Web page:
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To: Ryan Bailey
Interesting.

A couple of questions, though.

First, it was my understanding Linus was from Tuscany, what source do you have to confirm Linus was British.

Second, how can you possibly read St. Malachy's actual prediction and conclude Peter the Roman will be Satan. Everything in the prophecy points in just the opposite direction.

And third, I notice from your home page you are a Mason. Just out of curiousity, what is the highest degree you have obtained.

Pax Christi.

20 posted on 02/26/2005 7:34:47 AM PST by AlguyA
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To: AlguyA; dangus; Canticle_of_Deborah; All

We are pleased to note the outstanding discussion which this posting has generated among these scholarly personages.

It is a pleasure also to see that this subject matter has led to questions from certain inquiring minds about a great many things. We remain more than happy to field questions on these importanat issues.

To those who are offended by the nature of these prophecies I must re-iterate that I did not compose them, nor did I write the commentaries which run through this particular translation. I have an edition in latin among my library but spared the cross-transcribing by copying this commentary piece from the metaphysicist Ellie Crystal. In the interest of full disclosure I must state that I am not now, nor have I ever been an acquaintance or friend of this person, nor do I agree universally with her statements ( in truth the post is the only work of hers that I have ever read ). I do find her page on this subject, to the which you may follow the link, to be insightful and intelligent.

To those who are offended by the nature of current affairs in the world, I must say that I am no more responsible for these, unfortunate as they may be, than I am for the works of Ms. Crystal or St. Malachy ( not to be confused with mularkey or Malachai about whom we could have another discussion ). I would encourage you all to pray to the Saviour of this earth, Jesus Christ, for the remediation of such woes as you might find abroad, and you may rest assured that I will continue to dedicate myself to the same cause.

The post cold war era offers mankind an opportunity for development of true rights and equities among all men. President George H.W. Bush referred to this new power alignment, essentially the volatility of the post-modernity of geopolitical stratification, as the new world order. If any of you find this phraseology offensive I must only state that I believe, and you might disagree, all fear is based upon ignorrance. In this new organization of global governance I am resolved to seeking basic rights for the enslaved and blighted classes of the world, that they might share in some of the richness of God's Grace which I have been so benefitted by, in general the benefitting of mankind. I beg all of you in the bowels of Christ to join in this crusade, if not by the taking up of arms as myself, then by petitioning the Lord with prayer and execution of Christian Charity in all things. If any of you stand opposed to my sentiments on the need for human rights and equities in the new world order I will respectfully disagree with you, and wholeheartedly oppose you until my dying breath.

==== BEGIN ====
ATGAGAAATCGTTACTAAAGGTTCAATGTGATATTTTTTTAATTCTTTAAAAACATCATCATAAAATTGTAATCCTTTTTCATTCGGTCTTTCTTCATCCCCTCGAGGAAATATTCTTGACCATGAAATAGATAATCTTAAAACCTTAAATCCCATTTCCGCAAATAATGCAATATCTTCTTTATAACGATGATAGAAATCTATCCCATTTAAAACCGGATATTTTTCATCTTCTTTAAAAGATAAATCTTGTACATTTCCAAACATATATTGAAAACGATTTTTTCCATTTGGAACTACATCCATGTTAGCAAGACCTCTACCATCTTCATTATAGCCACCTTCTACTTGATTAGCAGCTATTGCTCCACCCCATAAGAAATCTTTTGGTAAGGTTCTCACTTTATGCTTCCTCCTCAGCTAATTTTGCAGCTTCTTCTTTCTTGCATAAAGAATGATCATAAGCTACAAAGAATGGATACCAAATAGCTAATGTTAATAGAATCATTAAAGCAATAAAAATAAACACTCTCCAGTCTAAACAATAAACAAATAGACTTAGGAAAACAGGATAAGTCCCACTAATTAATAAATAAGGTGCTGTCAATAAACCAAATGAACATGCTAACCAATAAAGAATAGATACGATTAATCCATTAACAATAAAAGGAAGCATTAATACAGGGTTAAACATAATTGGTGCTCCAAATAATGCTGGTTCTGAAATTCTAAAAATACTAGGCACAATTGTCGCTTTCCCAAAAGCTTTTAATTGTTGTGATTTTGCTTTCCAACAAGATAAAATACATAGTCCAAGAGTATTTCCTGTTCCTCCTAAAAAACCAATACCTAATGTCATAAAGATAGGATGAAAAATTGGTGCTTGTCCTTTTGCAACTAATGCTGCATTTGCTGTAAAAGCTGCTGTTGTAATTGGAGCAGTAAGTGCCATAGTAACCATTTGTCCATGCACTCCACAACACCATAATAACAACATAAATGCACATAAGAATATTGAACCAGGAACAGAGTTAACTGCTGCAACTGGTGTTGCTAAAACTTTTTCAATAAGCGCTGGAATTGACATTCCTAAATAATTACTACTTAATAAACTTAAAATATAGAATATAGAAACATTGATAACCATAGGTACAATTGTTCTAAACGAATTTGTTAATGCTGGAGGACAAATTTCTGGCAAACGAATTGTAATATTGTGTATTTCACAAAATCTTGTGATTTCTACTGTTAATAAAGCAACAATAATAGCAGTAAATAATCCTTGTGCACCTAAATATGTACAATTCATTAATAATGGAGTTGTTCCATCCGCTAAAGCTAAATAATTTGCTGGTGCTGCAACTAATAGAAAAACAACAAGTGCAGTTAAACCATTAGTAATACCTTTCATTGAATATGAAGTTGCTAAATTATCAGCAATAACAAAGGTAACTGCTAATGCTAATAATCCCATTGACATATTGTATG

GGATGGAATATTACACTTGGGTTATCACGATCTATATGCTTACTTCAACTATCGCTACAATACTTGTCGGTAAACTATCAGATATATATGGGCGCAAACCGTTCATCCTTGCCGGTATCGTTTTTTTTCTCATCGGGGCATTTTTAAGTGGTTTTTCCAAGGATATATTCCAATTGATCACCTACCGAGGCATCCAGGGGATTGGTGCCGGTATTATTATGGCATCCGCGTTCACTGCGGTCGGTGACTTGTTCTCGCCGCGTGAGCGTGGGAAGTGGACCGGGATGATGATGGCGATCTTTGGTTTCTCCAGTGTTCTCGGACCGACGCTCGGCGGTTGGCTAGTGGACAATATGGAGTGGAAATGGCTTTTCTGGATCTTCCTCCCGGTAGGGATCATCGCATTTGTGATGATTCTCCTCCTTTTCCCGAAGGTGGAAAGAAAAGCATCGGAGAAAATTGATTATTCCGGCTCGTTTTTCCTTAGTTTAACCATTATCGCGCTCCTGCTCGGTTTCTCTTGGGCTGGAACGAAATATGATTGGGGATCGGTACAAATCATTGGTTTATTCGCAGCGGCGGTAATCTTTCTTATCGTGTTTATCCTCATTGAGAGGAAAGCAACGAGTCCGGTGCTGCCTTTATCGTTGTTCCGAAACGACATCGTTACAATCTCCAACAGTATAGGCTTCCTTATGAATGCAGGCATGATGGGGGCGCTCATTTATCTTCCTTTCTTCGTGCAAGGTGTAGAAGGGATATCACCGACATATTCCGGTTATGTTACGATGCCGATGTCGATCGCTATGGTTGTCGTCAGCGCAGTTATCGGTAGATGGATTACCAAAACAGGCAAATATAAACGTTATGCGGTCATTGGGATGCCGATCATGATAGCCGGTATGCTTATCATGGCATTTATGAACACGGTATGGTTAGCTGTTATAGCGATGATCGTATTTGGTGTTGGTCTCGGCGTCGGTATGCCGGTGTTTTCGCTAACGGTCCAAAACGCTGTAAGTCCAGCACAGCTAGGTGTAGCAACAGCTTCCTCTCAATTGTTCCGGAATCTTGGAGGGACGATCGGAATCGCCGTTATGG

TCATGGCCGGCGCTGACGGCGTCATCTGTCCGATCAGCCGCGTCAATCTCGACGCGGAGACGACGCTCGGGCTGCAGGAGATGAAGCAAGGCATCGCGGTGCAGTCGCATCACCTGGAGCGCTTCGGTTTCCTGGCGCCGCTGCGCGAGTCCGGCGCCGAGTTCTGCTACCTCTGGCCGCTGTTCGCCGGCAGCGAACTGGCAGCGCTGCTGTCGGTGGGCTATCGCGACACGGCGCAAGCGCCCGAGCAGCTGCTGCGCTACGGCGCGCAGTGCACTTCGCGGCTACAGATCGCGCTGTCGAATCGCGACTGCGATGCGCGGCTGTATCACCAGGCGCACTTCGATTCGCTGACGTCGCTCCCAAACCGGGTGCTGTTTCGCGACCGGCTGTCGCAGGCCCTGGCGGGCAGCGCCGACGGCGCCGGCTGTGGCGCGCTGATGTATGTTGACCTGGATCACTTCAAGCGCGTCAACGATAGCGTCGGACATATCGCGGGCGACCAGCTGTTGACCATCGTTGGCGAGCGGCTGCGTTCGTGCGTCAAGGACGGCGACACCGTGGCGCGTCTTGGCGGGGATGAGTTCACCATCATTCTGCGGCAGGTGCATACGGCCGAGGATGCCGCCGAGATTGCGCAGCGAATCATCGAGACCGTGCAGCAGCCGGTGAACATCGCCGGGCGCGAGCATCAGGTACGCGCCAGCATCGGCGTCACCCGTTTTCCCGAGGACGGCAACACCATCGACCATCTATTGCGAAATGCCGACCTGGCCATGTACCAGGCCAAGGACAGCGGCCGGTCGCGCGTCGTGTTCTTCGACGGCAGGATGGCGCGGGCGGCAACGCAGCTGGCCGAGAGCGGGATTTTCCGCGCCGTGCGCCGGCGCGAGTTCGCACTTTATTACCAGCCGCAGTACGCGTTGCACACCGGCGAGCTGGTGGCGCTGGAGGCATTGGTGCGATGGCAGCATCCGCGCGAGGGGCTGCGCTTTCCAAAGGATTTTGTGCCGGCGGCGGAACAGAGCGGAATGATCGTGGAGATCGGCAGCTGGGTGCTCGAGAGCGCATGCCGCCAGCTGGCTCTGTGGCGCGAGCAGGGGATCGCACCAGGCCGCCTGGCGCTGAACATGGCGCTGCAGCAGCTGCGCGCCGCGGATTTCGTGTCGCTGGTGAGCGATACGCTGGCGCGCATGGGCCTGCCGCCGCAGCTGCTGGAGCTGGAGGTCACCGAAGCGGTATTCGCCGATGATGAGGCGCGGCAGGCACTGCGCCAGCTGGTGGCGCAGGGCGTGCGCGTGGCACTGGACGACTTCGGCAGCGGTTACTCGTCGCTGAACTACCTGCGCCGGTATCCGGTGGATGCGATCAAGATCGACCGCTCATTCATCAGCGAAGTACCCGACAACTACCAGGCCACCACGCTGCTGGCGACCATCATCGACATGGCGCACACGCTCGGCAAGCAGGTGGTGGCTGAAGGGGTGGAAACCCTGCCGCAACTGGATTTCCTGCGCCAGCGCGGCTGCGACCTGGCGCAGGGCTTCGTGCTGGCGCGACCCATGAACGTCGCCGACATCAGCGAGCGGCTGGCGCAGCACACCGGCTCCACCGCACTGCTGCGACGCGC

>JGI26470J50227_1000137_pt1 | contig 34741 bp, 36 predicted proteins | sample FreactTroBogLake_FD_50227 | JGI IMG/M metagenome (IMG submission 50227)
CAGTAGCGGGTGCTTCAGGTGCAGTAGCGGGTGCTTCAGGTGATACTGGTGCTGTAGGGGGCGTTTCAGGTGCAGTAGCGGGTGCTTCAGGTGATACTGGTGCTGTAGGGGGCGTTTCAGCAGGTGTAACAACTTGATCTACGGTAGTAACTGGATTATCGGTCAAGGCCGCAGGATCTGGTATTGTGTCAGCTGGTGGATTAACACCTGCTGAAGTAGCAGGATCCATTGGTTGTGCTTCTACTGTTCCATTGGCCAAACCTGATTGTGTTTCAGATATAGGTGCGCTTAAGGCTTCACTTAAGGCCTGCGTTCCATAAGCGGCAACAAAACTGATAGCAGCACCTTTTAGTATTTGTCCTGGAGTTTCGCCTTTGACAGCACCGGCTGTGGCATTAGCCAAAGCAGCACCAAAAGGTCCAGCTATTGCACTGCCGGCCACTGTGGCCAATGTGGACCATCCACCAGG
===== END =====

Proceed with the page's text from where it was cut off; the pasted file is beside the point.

I am more than happy to cover the nationality of St. Linus, 1st Bishop of Rome. Linus, one of my own ancestors, was posted as a missioner and bishop by St. paul. This is confirmed within the New Testament. The Linus I am referring to was not Tuscan but British. A more complete recounting of his familial linkage to Rome may be found in the excerpt which follows:

( This is a quote from The Rev. Guy P. Hawtin )

"It is often claimed that history is written by the victors. This is not true -- at least, it has not been true for the last 150 years or so. Histories are usually written by historians, and this is, most decidedly, a mixed blessing. The problem is that, more often than not, historians have an axe to grind: a particular weltanschauung or social theory to propound. This, naturally, tends to distort the picture they present to the world. History, far from being a dispassionate appraisal of past events, is frequently heavily tinged with partisanship, polemic and propaganda.

This, lamentably, is especially true in the sphere of Church history. Nor should it be surprising. The competing claims of various denominations to be the sole repositories of the Christian Truth inevitably foster bitter partisanship. Rarely has partisanship more gravely distorted the historical truth than in history of the Church of England. Students of Anglican history today are sandbagged not only by Roman, Orthodox and Protestant propagandists and apologists, but also by fellow Anglicans of different liturgical and theological persuasions.

As a consequence, at this point in the 20th Century, there seems to be a general acceptance of the notion that the English Church, as we know it, came into being as the result of St. Augustine's mission to Kent in the year AD 597. Indeed, The Most Rev. Robert Runcie, the former Archbishop of Canterbury, made obeisance to the theory during his visit to the Vatican not so long ago.

Actually, Augustine did not establish the English Church. Far from it, in fact. When he arrived in Kent -- an obscure Saxon kingdom in South England -- it was virtually the only part of the British Isles that remained almost entirely heathen. I say almost entirely because there was a Christian presence in Kent: priests and monks from Gaul (now France) who ministered to Queen Bertha, a Christian princess from Gaul, who was consort of the Kentish king. The West and North of the British Isles were, to all intents and purposes, wholly Christian. And there was an extensive network of Christian missions throughout the rest of Britain.

Far from converting Britain to Christianity, Augustine found that the task had largely been accomplished by a Church one rarely hears about these days. It was the indigenous British Church -- commonly called the Celtic Church; the Church that we, today, call the Church of England.